He serves as an expert on nomenclatural questions for the French Botanical Names Database (BDNFF and INPN). He gives regular advice on plant nomenclature and makes plant identifications for professionals and amateurs. His teaching is dedicated to plant morphology, nomenclature and taxonomy. He is a member of the IUBS Commission on cultivated plant nomenclature and of the Nomenclature Committee for Vascular Plants (under International code of nomenclature of algae, fungi and plants).
With C. Chambolle, he writes a regular column on cultivated plant naming, origins and culture for le Lien Horticole. He has contributed to the European Garden Flora, Flora of China, and to the to-be-published native french flora Flora Gallica. In France, he is involved in several associations on systematics (Société Française de Systématique) or botany (Société Botanique de France, Conservatoire des Collections Végétales Spécialisées, Tela-Botanica)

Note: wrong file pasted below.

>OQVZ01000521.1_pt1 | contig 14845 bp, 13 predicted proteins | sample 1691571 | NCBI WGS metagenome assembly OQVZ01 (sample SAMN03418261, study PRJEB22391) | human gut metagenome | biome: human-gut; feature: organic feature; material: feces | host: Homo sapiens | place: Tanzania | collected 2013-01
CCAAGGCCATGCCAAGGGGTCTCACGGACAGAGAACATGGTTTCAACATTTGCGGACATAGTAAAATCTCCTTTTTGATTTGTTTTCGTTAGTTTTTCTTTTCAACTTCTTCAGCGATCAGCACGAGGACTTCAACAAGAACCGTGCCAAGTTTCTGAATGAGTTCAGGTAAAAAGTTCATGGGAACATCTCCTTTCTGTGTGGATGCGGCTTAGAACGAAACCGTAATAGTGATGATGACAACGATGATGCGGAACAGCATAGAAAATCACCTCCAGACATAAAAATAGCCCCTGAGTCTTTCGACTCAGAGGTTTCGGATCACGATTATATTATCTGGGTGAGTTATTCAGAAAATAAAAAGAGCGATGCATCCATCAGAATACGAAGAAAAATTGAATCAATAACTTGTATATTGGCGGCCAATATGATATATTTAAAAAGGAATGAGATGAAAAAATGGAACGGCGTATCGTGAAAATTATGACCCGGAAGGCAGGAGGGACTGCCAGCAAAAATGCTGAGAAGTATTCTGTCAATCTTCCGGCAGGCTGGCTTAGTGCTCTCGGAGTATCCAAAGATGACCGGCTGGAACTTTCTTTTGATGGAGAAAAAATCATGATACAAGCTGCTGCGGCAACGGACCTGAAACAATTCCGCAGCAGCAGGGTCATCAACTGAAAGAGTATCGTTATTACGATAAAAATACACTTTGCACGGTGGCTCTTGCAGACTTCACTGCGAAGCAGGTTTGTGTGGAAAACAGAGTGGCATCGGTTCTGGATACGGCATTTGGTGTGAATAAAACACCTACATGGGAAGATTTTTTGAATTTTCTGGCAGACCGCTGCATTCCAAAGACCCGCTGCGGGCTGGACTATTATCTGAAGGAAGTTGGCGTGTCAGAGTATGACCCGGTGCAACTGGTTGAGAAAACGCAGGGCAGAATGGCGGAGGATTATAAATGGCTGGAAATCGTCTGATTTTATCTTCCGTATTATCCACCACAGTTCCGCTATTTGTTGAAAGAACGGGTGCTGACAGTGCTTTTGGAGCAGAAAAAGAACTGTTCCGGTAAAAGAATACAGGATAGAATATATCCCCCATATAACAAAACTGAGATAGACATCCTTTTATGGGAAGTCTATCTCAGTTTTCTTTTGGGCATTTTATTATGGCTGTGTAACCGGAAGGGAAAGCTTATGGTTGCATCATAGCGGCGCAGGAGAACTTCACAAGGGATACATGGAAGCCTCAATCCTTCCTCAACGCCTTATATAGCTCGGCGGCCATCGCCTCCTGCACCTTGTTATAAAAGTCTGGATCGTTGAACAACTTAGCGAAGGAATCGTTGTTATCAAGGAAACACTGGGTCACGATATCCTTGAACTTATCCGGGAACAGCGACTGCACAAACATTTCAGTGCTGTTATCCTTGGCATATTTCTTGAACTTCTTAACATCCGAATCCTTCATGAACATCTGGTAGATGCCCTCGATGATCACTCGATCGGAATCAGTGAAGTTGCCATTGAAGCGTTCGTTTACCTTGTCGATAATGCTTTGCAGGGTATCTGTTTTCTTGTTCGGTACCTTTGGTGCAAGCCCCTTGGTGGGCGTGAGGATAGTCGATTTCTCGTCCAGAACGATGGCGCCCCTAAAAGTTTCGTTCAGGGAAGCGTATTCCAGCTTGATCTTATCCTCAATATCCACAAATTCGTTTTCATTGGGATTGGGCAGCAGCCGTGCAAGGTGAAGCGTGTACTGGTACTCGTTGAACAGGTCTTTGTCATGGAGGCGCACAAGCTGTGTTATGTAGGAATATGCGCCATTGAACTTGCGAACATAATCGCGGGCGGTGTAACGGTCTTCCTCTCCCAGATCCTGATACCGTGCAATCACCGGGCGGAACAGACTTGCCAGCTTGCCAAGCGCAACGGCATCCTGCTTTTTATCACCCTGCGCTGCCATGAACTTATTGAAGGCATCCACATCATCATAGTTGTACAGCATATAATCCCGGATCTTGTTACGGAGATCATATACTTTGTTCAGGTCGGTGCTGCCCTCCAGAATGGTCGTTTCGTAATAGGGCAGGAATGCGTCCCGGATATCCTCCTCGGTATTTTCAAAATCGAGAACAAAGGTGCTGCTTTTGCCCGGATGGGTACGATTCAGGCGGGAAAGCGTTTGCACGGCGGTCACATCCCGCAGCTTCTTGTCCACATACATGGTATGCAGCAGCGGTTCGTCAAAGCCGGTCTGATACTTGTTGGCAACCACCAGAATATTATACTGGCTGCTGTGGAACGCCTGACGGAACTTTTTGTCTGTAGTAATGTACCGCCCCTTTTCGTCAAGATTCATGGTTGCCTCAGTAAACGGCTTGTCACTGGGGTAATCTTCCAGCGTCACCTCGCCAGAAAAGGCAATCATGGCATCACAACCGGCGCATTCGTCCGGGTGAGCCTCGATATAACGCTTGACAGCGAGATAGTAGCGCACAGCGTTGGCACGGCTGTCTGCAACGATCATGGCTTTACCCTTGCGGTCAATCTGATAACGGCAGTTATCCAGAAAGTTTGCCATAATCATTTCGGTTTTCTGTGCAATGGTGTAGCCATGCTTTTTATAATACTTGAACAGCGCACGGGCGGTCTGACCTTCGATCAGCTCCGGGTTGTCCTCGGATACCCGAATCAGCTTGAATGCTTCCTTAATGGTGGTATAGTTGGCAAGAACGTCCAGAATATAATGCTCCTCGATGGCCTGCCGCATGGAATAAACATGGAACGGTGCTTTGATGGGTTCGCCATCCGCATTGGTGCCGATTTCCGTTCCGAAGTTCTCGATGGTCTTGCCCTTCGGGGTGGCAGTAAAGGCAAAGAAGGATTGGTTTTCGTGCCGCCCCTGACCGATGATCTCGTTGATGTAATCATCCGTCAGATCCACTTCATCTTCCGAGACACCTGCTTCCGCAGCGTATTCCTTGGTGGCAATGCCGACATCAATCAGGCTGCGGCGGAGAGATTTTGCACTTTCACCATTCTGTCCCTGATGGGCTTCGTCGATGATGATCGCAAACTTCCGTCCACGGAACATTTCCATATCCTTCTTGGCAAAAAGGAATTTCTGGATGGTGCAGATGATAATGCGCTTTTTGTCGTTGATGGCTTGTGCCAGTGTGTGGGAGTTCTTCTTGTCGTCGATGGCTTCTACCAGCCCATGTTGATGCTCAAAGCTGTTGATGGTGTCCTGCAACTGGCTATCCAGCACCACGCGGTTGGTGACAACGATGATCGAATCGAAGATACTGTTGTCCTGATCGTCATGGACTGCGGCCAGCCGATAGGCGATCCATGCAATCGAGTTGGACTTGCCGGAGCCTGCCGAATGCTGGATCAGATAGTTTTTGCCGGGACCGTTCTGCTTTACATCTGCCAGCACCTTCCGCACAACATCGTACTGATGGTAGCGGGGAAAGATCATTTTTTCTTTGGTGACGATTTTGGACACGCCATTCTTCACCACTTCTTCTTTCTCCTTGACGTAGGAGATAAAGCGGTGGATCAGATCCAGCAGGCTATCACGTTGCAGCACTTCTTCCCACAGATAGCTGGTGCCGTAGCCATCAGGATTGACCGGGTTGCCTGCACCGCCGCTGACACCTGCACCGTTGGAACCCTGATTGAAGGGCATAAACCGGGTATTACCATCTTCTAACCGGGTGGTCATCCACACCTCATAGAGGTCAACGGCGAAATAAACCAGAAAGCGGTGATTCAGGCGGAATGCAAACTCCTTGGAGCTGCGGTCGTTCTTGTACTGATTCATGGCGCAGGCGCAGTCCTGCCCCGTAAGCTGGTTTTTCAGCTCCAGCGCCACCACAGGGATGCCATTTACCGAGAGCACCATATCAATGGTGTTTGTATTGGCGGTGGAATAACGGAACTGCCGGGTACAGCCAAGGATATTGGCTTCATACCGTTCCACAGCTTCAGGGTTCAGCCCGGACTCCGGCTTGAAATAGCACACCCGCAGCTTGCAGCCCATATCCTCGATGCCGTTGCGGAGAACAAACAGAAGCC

Victoria is a founder member of HORTAX and was secretary to the Group from 2007 to 2014.International Cultivar Registration Authorities (ICRAs)International Clematis SocietyClose
After working for eight years on the Flora of Turkey project at the University of Edinburgh, she was appointed cultivated plant taxonomist at the Royal Botanic Garden Edinburgh (1974-1986). At the Royal Botanic Gardens Kew she took over the Editorship of The Kew Magazine (now Curtis's Botanical Magazine) (1989-1993) and then began work with the Royal Horticultural Society (RHS) where she launched and edited The New Plantsman. In 1994 she moved to the USA where she became the RHS International Registrar for Clematis and in 2002 returned to the UK where she also took over the registration of Lilium. She has written botanical and horticultural books and papers, and has contributed to a number of books. She was an editor of the first edition of the European Garden Flora Vols 1-5 and wrote generic accounts for all six Volumes. Her botanical interests include Liliaceae, Clematis, Saxifraga and climbing plants.